Before Digestion                                   After Digestion
Fat:2.3%                                                 Polyunsaturated Fats:<2%
                                                              Monounsatured/Saturated Fats:58%
Protein: 24.4%                                         Protein: 24.4%
Carbohydrate(ex fiber): 15.9%                   Carbohydrate: 15.9%
Fiber: 57.4%                                            Fiber: Converted

Source: Jaminet, Paul; Jaminet, Shou-Ching (2012-12-11). Perfect Health Diet (Kindle Locations 812-831). Simon & Schuster, Inc.. Kindle Edition.

By looking at the before and after picture here we are able to see how a gorilla eats a low fat, high fiber, moderate protein and low carbohydrate diet by look at just food sources. When we look at the biological picture we see that the gorillas body is actually producing a high fat, low carbohydrate, moderate protein diet that is similar to the macro-nutrient ratios found in sources like mammalian breast milk and the proportions touted by paleolithic inspired diet advocates.

In conclusion, I don't think it is wise to try to eat what other mammals eat. I do however think that eating the nutrient composition of other mammals may be a wise model considering that we share similar cellular structures and cellular demands. I do not understand why this aside was thrown into the movie...I do not know if the writer is secretly trying to promote The China Study, or if they are trying to appeal to the vegan and vegetarian crowds? Maybe it was just a silly fact that they threw into the movie to act as a conversation piece or for levity but all I know is that it made me want to rant. So I did.

Feb 25, 2013

Do you ever get the "runs" from running?

I don't know why I would chose this topic as my first real post. It is a bit private, gross and uncomfortable for most people to discuss. Like most of my ideas, this topic just came to mind the other day while randomly sipping on some coffee.

Gastrointestinal (GI) disturbances or more specifically "Runner's Trots" is an often ignored episode associated with running unlike shin splints, foot and knee pain, or a poor pace. Not many like to discuss it because of the sensitivity but unfortunately many experience it during or after a run.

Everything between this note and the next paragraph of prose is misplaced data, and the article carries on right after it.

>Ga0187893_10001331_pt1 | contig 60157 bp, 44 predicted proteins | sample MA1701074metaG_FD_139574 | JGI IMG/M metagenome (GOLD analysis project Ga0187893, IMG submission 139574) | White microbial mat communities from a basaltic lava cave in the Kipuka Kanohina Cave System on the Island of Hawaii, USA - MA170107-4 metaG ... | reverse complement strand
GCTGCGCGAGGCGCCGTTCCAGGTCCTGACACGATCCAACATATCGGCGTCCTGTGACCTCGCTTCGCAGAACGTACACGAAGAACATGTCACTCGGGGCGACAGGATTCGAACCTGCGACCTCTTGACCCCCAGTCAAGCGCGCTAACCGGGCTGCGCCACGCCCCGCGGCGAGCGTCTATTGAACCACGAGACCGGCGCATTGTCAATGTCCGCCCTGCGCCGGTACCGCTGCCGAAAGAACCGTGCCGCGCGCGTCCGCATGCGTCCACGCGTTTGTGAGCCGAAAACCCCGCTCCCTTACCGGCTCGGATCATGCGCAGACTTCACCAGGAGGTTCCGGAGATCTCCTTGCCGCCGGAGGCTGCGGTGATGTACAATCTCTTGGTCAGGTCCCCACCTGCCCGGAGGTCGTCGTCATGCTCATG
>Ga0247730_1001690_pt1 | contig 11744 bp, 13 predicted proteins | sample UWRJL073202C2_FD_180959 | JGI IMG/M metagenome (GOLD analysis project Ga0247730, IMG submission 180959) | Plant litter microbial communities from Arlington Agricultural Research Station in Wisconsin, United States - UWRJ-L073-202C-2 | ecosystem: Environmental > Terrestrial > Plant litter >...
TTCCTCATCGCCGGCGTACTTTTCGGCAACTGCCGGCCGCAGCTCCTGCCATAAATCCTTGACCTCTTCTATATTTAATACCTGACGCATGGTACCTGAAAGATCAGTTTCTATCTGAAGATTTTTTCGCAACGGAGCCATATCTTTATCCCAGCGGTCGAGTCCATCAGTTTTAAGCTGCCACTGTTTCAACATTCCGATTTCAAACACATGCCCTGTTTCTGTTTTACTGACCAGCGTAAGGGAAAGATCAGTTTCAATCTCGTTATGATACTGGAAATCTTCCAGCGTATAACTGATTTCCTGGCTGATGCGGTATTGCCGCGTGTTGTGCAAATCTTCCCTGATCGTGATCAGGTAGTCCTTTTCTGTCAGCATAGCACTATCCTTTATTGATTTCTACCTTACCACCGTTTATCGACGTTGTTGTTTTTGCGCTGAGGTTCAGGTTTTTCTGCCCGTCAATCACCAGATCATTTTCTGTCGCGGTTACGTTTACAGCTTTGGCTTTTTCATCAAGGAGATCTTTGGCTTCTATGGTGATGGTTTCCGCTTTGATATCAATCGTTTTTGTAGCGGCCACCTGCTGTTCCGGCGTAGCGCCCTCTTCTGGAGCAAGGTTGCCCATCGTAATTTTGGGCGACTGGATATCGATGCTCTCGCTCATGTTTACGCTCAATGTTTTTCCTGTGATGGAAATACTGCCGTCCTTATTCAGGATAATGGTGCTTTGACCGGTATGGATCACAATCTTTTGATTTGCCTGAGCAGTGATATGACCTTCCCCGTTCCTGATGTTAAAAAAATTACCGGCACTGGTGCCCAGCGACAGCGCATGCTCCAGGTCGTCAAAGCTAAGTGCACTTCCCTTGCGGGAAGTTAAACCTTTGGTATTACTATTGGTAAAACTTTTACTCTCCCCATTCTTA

According to Schommer et al, 20%-50% of distance runner's suffer from an experience like this during or after a run. Besides just diarrhea the Schommer et al report that these disturbances can also include, "...vomiting, nausea, bloating, heartburn and flatulence as well as watery and bloody diarrhea and anal incontinence."

Don't be this guy.

If a quarter to half of all distance runners encounter issues like this then I would consider it a significant problem. The high prevelance rate and wide ranging symptoms of gastrointestinal disturbances associated with running could be due to the fact it is related to a variety of causes.

Some of the mechanisms suspected to be related to these GI disturbances and my thoughts related to them:
  • Visceral Ischemia related to the sympathetic nervous system's response to the need for increased cardiac output .
    • This is a physiological response to any type of exercise that all of us must face. If most athletes undergo this physiological response but the GI disturbances related to running are not the same for all then I have a hard time believing this is the reason. Another reason to ignore this issue is that it is a natural response that none of us can change other than increasing physical conditioning and therefore decreasing cardiac output demands at "x" pace.

  • Changes in motility or bowel movement by mechanical factors. (Think of the potential jostling and vibration of the organs) This mechanism is also related to Gastroesophageal reflux disorder(GERD) episodes experienced by 60% of athletes.
    • This is another unavoidable factor experienced by all runners. This factor could potentially be changed by the individual amount of vertical vs. horizontal movement as well as joint stiffness changes related with surface, motor control/program(ex. running form) and footwear choices. It would seem logical that a change in these factors could influence the mechanical forces experienced by the visceral organs let alone the neuromusculoskeletal system. (Think over-striding weekend marathoner vs. an efficient Kenyan runner)